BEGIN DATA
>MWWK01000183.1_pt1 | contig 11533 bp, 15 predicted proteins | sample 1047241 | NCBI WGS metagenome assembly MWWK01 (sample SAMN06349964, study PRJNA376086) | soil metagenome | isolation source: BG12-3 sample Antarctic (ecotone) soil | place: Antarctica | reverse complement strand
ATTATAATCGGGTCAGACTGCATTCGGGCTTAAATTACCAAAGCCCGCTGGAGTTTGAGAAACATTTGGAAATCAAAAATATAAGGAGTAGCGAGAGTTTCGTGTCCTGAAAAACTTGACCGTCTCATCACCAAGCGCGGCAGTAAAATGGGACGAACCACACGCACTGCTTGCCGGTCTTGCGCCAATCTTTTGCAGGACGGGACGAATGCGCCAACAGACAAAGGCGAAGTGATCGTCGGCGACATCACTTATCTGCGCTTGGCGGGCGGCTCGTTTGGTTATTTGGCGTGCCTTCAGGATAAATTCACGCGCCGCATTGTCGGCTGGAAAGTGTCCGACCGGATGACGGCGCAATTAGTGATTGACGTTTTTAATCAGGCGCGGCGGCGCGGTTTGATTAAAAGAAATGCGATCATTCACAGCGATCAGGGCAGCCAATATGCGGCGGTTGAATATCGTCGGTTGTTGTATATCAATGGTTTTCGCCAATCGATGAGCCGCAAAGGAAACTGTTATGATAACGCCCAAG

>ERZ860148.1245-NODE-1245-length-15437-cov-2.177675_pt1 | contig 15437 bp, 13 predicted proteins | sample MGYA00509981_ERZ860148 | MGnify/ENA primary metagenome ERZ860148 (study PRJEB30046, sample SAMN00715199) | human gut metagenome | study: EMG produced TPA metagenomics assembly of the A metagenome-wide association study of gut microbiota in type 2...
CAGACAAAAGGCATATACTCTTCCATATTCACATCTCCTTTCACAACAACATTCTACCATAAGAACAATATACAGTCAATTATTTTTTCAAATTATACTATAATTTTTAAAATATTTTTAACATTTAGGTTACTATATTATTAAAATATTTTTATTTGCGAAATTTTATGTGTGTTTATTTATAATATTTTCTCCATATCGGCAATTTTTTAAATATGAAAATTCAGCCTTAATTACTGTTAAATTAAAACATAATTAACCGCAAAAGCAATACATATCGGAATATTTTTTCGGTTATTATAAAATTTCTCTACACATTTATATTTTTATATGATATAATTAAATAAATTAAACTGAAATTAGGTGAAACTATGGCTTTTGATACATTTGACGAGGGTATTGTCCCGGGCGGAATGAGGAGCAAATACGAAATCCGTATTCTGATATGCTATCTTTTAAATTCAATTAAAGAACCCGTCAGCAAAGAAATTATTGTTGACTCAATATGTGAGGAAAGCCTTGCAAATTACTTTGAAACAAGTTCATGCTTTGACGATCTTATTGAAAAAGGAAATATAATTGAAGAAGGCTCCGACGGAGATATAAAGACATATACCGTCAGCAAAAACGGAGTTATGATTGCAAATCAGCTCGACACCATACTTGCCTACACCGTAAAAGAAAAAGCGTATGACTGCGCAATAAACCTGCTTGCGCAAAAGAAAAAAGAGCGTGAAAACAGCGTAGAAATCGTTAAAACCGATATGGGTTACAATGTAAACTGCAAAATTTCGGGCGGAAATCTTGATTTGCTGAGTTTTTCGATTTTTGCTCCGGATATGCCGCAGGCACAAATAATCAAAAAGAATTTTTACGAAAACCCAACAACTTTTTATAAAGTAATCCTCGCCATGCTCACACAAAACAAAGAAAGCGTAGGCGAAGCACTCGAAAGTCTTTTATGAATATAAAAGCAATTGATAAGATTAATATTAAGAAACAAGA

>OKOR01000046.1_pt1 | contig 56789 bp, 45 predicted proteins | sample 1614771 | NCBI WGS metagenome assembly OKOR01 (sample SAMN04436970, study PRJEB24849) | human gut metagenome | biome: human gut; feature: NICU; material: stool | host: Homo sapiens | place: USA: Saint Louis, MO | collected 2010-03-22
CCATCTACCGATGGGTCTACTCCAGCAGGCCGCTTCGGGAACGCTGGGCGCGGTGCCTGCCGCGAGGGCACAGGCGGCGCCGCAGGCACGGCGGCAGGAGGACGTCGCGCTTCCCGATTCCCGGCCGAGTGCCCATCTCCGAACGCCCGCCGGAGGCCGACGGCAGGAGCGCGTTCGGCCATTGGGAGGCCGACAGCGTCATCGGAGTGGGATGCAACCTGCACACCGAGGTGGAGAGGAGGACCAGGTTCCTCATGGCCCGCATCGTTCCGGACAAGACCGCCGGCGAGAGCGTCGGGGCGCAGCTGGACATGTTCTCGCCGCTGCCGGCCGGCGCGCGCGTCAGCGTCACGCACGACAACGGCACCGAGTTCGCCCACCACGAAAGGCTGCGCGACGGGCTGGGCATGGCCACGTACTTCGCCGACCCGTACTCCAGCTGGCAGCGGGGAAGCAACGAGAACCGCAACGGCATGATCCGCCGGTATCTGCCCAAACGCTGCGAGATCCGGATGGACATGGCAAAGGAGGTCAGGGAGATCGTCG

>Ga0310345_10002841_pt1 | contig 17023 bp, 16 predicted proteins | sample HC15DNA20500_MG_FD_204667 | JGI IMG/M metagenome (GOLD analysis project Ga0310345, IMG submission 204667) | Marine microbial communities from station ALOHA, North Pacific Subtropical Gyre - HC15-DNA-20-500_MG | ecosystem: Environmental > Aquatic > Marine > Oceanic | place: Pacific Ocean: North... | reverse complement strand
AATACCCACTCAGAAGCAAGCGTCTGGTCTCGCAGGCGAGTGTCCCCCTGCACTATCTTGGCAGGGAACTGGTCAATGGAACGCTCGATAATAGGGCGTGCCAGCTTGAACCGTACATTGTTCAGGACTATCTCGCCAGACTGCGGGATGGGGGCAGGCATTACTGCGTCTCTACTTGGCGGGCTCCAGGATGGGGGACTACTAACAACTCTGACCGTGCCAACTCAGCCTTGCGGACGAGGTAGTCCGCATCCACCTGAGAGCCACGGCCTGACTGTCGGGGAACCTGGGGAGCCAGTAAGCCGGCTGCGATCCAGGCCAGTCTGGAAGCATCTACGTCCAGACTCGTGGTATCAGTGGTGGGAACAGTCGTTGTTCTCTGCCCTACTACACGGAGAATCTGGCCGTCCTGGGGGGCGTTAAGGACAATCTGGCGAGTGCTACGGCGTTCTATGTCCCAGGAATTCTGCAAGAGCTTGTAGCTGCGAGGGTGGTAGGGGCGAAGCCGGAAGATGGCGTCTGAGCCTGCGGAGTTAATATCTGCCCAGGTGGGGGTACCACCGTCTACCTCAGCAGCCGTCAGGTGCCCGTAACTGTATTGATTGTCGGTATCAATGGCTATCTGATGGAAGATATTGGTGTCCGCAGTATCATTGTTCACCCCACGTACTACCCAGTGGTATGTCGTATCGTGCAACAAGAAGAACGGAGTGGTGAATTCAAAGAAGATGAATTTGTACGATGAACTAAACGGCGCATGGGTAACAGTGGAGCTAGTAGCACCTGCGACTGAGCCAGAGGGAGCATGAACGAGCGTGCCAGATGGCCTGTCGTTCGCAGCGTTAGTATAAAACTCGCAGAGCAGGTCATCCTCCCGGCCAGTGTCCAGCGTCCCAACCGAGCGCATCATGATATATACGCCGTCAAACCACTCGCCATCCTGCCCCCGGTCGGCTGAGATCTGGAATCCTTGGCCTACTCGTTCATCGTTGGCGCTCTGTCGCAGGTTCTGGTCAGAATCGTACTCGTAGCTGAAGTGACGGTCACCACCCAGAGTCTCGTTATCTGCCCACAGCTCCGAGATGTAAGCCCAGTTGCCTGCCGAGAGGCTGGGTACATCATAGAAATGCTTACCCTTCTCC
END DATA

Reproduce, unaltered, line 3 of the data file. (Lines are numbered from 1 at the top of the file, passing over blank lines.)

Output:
>ERZ860148.1245-NODE-1245-length-15437-cov-2.177675_pt1 | contig 15437 bp, 13 predicted proteins | sample MGYA00509981_ERZ860148 | MGnify/ENA primary metagenome ERZ860148 (study PRJEB30046, sample SAMN00715199) | human gut metagenome | study: EMG produced TPA metagenomics assembly of the A metagenome-wide association study of gut microbiota in type 2...